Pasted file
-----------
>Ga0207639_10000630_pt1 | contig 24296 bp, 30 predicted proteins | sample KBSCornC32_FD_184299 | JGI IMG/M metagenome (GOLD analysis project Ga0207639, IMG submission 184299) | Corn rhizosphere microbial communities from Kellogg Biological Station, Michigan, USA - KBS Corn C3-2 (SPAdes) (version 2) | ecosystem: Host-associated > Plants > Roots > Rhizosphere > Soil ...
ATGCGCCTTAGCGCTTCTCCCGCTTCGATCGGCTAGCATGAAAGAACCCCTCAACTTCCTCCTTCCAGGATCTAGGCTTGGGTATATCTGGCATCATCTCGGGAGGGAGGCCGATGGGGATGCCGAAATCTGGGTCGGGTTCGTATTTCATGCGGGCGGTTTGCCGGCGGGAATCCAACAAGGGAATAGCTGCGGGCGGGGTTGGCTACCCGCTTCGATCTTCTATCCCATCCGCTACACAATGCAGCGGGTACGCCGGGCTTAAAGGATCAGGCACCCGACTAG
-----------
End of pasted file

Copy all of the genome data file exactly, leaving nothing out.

>Ga0207639_10000630_pt1 | contig 24296 bp, 30 predicted proteins | sample KBSCornC32_FD_184299 | JGI IMG/M metagenome (GOLD analysis project Ga0207639, IMG submission 184299) | Corn rhizosphere microbial communities from Kellogg Biological Station, Michigan, USA - KBS Corn C3-2 (SPAdes) (version 2) | ecosystem: Host-associated > Plants > Roots > Rhizosphere > Soil ...
ATGCGCCTTAGCGCTTCTCCCGCTTCGATCGGCTAGCATGAAAGAACCCCTCAACTTCCTCCTTCCAGGATCTAGGCTTGGGTATATCTGGCATCATCTCGGGAGGGAGGCCGATGGGGATGCCGAAATCTGGGTCGGGTTCGTATTTCATGCGGGCGGTTTGCCGGCGGGAATCCAACAAGGGAATAGCTGCGGGCGGGGTTGGCTACCCGCTTCGATCTTCTATCCCATCCGCTACACAATGCAGCGGGTACGCCGGGCTTAAAGGATCAGGCACCCGACTAG